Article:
Without wishing to go all Pollyanna on you, sometimes the peskiest Nuisances Of Life can end up as good things and such was the day which started with a ridiculously long detour because we forgot about the road closure at Clare and ended up driving miles out of our way. After months of being tortured by photos of gorgeous cream teas on the Nancy’s Tea Shop twitter feed we decided to visit but had NOT intended to drive to Newmarket via such a circuitously long, albeit pretty, route. We trundled past the ancient and flinty Packhorse bridges at Moulton, watched streams of racehorses being exercised in clouds of dust as they cantered along the Newmarket runs and crossed the borders of three counties: Suffolk, Essex and Cambridgeshire. Eventually, our chosen route (if you could call it that) deposited us outside the door on a side street off the main shopping drag in Newmarket.
The street is fairly unprepossessing and I would imagine it’s not an ideal location for a business that must rely on footfall as much as local rep but the curious shopper, venturing off the main streets onto the ‘clock end’ of Old Station Road, will be greeted by a warmly retro interior which manages to stay on the right side of the past. Nancy’s avoids the overly fussy, rolled- through- Cath- Kidston- covered- in-glue style of interior decor that some tearooms fall into the trap of. It’s light and airy, there’s plenty of space to move around and you aren’t crowded in by flowery, bobbly ‘stuff’.
(Cream tea image by Nancy’s)
There’s a menu of teas with names to help you navigate (Tranquil-tea, Purit-tea, Heart-tea) and these are custom blended, including the classics such as Earl Grey (a darn good EG too) and Breakfast Teas alongside cold American-style ice teas with mint and lemon. They’re poured out of teapots into bone china teacups, patterned with violets, primroses and sprigs of ferns, or served cold in retro glass jugs and tall hi-ball glasses. While we were there, we saw a table full of young women enjoying an afternoon tea with teetering cake stands piled high with scones, petit-fours, cream cakes and slices of sponge cakes (lemon drizzle, red velvet, coconut and raspberry). There’s various permutations of afternoon tea too with special events such as VE Day, baby showers and leaving parties and Wimbledon catered for (themed tennis ball patterned macarons anyone?) and the in-house chef guarantees a constant supply of these, all freshly baked.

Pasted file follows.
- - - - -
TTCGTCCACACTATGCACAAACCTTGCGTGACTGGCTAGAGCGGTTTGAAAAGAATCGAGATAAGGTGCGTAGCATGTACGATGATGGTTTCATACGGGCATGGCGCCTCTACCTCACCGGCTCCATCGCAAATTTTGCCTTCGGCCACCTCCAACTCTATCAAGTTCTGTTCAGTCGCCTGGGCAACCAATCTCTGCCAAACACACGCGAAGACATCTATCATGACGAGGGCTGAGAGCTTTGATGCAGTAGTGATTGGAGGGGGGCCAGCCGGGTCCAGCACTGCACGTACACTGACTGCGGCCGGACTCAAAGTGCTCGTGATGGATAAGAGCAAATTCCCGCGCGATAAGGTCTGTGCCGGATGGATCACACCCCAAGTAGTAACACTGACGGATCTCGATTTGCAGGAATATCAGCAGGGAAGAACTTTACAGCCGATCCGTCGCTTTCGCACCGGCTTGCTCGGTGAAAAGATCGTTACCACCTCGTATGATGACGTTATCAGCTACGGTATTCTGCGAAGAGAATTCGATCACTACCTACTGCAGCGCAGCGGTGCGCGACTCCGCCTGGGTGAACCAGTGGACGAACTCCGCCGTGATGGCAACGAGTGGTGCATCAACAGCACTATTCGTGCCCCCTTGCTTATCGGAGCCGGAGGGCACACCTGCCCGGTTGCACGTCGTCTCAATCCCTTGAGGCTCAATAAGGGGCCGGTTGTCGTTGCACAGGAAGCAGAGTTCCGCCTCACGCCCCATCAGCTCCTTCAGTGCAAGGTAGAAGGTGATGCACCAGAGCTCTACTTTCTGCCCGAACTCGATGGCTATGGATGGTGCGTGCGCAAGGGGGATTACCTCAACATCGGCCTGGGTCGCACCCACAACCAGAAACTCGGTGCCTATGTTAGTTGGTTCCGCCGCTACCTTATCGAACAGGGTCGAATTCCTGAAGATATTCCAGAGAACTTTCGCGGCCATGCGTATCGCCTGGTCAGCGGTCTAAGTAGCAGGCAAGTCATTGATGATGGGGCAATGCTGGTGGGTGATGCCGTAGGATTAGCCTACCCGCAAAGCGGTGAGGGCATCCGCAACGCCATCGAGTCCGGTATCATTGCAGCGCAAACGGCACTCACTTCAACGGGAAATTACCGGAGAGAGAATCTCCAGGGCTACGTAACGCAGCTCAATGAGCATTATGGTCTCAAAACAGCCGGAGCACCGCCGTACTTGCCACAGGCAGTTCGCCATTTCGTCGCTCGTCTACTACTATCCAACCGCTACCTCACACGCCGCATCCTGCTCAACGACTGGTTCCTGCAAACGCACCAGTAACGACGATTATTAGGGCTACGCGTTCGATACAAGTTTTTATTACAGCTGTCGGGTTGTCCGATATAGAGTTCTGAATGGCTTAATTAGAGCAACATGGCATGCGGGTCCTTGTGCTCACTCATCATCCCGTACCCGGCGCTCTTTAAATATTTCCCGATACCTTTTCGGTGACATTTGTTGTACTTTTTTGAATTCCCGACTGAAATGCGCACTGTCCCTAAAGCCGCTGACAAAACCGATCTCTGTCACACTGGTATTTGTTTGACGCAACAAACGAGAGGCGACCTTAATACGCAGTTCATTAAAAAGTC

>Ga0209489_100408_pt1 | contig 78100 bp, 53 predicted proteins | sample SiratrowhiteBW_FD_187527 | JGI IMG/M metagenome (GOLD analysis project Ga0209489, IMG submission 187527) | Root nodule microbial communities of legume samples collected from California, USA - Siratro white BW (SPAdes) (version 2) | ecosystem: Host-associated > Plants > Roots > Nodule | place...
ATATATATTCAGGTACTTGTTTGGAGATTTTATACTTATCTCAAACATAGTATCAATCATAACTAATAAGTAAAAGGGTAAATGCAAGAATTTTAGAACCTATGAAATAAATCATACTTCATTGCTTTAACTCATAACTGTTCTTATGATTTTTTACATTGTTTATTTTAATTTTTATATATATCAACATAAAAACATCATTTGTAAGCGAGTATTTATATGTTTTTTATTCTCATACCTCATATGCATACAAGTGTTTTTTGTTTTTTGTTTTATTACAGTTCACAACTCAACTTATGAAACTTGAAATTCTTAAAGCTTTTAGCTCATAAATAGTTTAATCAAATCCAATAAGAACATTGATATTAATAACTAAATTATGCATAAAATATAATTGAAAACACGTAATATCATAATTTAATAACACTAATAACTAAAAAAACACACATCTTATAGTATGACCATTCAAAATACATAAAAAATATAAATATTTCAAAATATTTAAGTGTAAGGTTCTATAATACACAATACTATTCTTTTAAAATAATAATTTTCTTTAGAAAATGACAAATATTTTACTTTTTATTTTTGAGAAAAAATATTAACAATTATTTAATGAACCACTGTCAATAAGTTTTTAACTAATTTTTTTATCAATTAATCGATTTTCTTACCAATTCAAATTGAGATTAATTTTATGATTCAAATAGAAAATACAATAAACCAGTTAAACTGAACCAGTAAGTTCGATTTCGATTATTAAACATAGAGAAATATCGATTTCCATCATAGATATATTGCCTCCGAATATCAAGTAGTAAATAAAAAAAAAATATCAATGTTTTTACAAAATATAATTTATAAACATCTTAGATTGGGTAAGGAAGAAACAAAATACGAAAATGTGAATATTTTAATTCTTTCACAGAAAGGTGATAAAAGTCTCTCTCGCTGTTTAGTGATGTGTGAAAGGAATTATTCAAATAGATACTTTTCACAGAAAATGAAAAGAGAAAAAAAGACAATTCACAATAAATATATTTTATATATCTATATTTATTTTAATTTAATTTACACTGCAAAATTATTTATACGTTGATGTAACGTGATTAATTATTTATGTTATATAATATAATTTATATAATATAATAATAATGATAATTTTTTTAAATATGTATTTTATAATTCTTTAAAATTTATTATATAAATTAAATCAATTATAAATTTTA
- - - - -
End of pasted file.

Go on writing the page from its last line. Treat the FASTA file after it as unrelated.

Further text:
I have managed to ignore my inner Judge and can now freely order cake for starter and main course should I so wish to without feeling *too* piggish. I have achieved this by ensuring I sit facing away from everyone else in the room so I don’t have to look at their judgy judgy “look at her, she’s eating cake three times in a row” face as they nibble delicately on their three leaves of rocket with gluten-free celery on the side, or whatever these joyless, soulless folks live on. This is a TEAROOM people, and yes, I KNOW Nancy’s also serves savoury food and YES I do like non sugary things too but there was FOUR cakes on the counter, fluffing up their buttercream icing, their layers of fruit and cream flirtily peeking out like the underthings of the dancers at the Moulin Rouge.
I had cake for starters. The raspberry and coconut with a buttercream icing. We also ordered a china plateful of curried cauliflower soup which sounds rather unsummery but actually worked in a ‘Days of the Raj’ kind of way ie curry spices = cooling us down through various biological epocrine processes over which I will draw a veil. It was lightly spiced and spoon coatingly creamy. I’d have added more salt but then I always say that and it was actually perfectly balanced salt wise, according to my husband who isn’t as committed to an early salt-related death as I am. The soup left enough room (even after the accompanying cheese scone or bread) for a fruit scone, jam and clotted cream (I wonder how many scones Nancy’s gets through each week?) with a good tart jam offsetting the richness. A pear and elderflower cooler from local company Breckland Posh Pop was so good I ordered another bottle.
We could have had a pea and ham salad (specials board) and they also do classic English things like gala pies, homemade pork pies and picalilli, eggs hollandaise and plates of tiny triangle sandwiches alongside larger rolls and toasties. There’s ice cream sundaes too which little kids will have to stand up to reach into.
Nancy’s is where I’d bring a gaggle of teenage kids to entertain them and teach them how to ‘bee-haive’ in polite society although Nancy’s is not stuffy or staffed by people who will look sniffily at you should your teenagers remain glued to their smartphones or put their elbows on the table. It’d make a great venue for a tea party for younger children too, alongside bringing mum/granny/grandfather. The prices are incredibly reasonable, the staff are friendly and you can linger on comfy sofas and take your time- nobody is going to chase you out with a stick after twenty minutes.